Jun. 25th, 2012

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Ethnobotany (from "ethnology" - study of culture[1] and "botany" - study of plants) is the scientific study of the relationships that exist between people and plants.

Ethnobotanists aim to reliably document, describe and explain complex relationships between cultures and (uses of) plants: focusing, primarily, on how plants are used, managed and perceived across human societies (eg. as foods; as medicines; in divination; in cosmetics; in dyeing; as textiles; in construction; as tools; as currency; as clothing; in literature; in rituals; and in social life.)

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See also the following peer-reviewed journals:

Journal of Ethnobiology
Ethnobotany Research and Applications
Journal of Ethnobiology and Ethnomedicine
Journal of Ethnopharmacology
Economic Botany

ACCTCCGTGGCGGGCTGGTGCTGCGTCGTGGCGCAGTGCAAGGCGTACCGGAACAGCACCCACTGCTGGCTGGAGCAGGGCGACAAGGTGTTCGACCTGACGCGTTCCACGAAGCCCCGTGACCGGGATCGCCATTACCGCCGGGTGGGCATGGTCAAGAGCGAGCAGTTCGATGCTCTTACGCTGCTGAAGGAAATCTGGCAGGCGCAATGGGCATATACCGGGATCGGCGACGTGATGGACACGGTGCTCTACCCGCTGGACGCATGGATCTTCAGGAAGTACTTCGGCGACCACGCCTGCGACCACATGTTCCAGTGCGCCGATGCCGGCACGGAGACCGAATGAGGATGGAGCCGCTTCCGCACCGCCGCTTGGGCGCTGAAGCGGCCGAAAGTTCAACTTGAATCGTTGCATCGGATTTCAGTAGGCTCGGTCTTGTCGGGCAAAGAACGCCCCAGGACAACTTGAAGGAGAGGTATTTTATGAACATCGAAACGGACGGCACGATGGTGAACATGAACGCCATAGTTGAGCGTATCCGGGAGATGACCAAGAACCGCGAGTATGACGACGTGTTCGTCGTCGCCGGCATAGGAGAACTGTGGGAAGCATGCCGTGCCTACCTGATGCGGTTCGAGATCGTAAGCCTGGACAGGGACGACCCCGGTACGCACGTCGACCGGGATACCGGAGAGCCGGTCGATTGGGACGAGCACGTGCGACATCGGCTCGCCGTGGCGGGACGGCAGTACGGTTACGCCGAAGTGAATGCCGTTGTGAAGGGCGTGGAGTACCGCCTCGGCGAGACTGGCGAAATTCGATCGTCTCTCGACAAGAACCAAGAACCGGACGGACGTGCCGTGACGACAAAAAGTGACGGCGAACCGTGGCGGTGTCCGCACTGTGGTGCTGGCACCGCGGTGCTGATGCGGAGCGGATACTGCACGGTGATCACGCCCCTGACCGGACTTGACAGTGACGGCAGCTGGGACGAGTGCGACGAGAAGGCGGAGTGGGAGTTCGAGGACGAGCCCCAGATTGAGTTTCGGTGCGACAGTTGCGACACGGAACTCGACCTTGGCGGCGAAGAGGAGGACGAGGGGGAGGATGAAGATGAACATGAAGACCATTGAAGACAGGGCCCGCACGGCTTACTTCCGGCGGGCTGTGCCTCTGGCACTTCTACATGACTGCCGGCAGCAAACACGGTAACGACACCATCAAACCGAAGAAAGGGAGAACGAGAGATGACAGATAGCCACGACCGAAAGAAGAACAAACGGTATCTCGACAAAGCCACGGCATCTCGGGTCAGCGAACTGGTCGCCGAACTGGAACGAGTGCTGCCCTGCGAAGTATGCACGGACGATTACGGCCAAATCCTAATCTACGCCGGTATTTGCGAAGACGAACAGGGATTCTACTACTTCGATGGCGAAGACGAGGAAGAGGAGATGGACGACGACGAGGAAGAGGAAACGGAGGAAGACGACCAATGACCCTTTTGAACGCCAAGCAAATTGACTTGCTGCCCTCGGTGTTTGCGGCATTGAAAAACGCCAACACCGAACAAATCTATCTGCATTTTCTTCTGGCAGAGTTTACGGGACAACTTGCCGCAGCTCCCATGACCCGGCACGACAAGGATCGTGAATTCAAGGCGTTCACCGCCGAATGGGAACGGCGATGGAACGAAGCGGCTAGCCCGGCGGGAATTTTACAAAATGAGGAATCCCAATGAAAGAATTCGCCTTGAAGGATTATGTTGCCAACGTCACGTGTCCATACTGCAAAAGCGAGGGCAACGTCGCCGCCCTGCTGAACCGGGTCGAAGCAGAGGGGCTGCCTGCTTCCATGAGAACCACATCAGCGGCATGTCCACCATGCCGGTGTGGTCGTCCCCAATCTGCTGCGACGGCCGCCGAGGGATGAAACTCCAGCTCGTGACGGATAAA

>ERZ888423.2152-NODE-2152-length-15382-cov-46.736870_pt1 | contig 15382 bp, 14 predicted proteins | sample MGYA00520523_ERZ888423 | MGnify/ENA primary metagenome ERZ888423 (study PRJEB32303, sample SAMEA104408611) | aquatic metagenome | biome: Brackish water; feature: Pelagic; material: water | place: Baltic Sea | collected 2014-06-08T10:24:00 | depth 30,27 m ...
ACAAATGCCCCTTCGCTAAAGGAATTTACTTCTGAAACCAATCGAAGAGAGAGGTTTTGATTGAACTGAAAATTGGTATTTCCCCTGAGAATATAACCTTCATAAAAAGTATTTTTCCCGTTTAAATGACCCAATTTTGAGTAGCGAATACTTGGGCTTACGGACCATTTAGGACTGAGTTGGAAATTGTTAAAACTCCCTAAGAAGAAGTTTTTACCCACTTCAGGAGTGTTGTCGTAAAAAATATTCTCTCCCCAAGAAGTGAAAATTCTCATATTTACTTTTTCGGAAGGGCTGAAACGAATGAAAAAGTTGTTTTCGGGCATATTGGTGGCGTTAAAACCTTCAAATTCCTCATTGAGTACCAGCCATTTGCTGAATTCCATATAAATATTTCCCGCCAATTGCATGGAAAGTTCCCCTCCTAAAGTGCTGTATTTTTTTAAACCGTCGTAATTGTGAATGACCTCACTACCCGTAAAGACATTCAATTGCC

(Notes, this intrigues me, I really wish to get my hands on these studies so that I may get a more proper view of Ethnobotany)

Binomial nomenclature
"Latin name" redirects here. For information on personal names in the Roman empire, see Roman naming conventions.

In biology, binomial nomenclature is the formal system of naming species. The system is called binominal nomenclature (particularly in zoological circles), binary nomenclature (particularly in botanical circles), or the binomial classification system. The essence of it is that each species name is in (modern scientific) Latin and has two parts, so that it is popularly known as the "Latin name" of the species, although this terminology is frowned upon by biologists and philologists, who prefer the phrase scientific name. Instead of using the seven-category system in naming an organism, Carl Linnaeus chose to use a two-word naming system. He adopted the binomial nomenclature scheme, using only the genus name and the specific name or epithet which together form the species name. For example, humans belong to genus Homo and their specific name is sapiens. Humans are then as a species classified by Linnaeus as Homo sapiens. Note that the first name, the genus, is capitalized, while the second is not.

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Layla S. Williams {Sky High}

June 2014


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